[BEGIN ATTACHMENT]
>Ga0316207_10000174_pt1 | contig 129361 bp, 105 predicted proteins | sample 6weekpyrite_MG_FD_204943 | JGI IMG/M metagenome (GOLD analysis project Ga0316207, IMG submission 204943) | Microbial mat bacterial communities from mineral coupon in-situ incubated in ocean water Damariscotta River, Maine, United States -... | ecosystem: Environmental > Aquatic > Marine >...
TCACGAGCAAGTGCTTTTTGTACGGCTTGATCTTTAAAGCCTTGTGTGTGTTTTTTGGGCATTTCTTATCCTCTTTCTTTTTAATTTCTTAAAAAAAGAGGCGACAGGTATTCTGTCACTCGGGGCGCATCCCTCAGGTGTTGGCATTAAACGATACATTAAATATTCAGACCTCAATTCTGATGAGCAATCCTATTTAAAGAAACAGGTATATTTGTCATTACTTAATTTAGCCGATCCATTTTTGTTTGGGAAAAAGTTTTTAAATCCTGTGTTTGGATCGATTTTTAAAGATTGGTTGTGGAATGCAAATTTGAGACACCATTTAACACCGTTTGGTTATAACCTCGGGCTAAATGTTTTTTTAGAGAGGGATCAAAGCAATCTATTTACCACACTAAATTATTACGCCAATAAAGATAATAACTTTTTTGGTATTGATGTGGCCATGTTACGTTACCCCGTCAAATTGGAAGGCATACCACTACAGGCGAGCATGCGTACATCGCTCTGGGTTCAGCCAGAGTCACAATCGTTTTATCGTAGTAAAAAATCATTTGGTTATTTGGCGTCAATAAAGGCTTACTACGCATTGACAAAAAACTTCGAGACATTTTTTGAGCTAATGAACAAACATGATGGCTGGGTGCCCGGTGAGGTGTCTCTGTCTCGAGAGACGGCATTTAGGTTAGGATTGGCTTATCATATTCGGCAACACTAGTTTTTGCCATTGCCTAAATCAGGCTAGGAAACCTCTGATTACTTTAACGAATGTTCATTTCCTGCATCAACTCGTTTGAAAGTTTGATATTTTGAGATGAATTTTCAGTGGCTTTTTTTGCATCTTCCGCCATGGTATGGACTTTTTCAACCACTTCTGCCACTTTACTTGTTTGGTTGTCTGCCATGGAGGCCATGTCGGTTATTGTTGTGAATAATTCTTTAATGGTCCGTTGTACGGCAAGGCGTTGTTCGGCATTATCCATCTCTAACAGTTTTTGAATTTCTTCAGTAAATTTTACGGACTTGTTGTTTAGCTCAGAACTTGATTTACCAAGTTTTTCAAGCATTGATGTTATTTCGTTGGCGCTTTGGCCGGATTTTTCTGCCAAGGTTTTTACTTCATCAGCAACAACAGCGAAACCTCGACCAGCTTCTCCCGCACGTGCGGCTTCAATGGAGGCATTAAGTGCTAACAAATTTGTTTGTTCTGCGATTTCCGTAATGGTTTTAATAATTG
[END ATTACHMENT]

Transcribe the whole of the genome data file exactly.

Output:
>Ga0316207_10000174_pt1 | contig 129361 bp, 105 predicted proteins | sample 6weekpyrite_MG_FD_204943 | JGI IMG/M metagenome (GOLD analysis project Ga0316207, IMG submission 204943) | Microbial mat bacterial communities from mineral coupon in-situ incubated in ocean water Damariscotta River, Maine, United States -... | ecosystem: Environmental > Aquatic > Marine >...
TCACGAGCAAGTGCTTTTTGTACGGCTTGATCTTTAAAGCCTTGTGTGTGTTTTTTGGGCATTTCTTATCCTCTTTCTTTTTAATTTCTTAAAAAAAGAGGCGACAGGTATTCTGTCACTCGGGGCGCATCCCTCAGGTGTTGGCATTAAACGATACATTAAATATTCAGACCTCAATTCTGATGAGCAATCCTATTTAAAGAAACAGGTATATTTGTCATTACTTAATTTAGCCGATCCATTTTTGTTTGGGAAAAAGTTTTTAAATCCTGTGTTTGGATCGATTTTTAAAGATTGGTTGTGGAATGCAAATTTGAGACACCATTTAACACCGTTTGGTTATAACCTCGGGCTAAATGTTTTTTTAGAGAGGGATCAAAGCAATCTATTTACCACACTAAATTATTACGCCAATAAAGATAATAACTTTTTTGGTATTGATGTGGCCATGTTACGTTACCCCGTCAAATTGGAAGGCATACCACTACAGGCGAGCATGCGTACATCGCTCTGGGTTCAGCCAGAGTCACAATCGTTTTATCGTAGTAAAAAATCATTTGGTTATTTGGCGTCAATAAAGGCTTACTACGCATTGACAAAAAACTTCGAGACATTTTTTGAGCTAATGAACAAACATGATGGCTGGGTGCCCGGTGAGGTGTCTCTGTCTCGAGAGACGGCATTTAGGTTAGGATTGGCTTATCATATTCGGCAACACTAGTTTTTGCCATTGCCTAAATCAGGCTAGGAAACCTCTGATTACTTTAACGAATGTTCATTTCCTGCATCAACTCGTTTGAAAGTTTGATATTTTGAGATGAATTTTCAGTGGCTTTTTTTGCATCTTCCGCCATGGTATGGACTTTTTCAACCACTTCTGCCACTTTACTTGTTTGGTTGTCTGCCATGGAGGCCATGTCGGTTATTGTTGTGAATAATTCTTTAATGGTCCGTTGTACGGCAAGGCGTTGTTCGGCATTATCCATCTCTAACAGTTTTTGAATTTCTTCAGTAAATTTTACGGACTTGTTGTTTAGCTCAGAACTTGATTTACCAAGTTTTTCAAGCATTGATGTTATTTCGTTGGCGCTTTGGCCGGATTTTTCTGCCAAGGTTTTTACTTCATCAGCAACAACAGCGAAACCTCGACCAGCTTCTCCCGCACGTGCGGCTTCAATGGAGGCATTAAGTGCTAACAAATTTGTTTGTTCTGCGATTTCCGTAATGGTTTTAATAATTG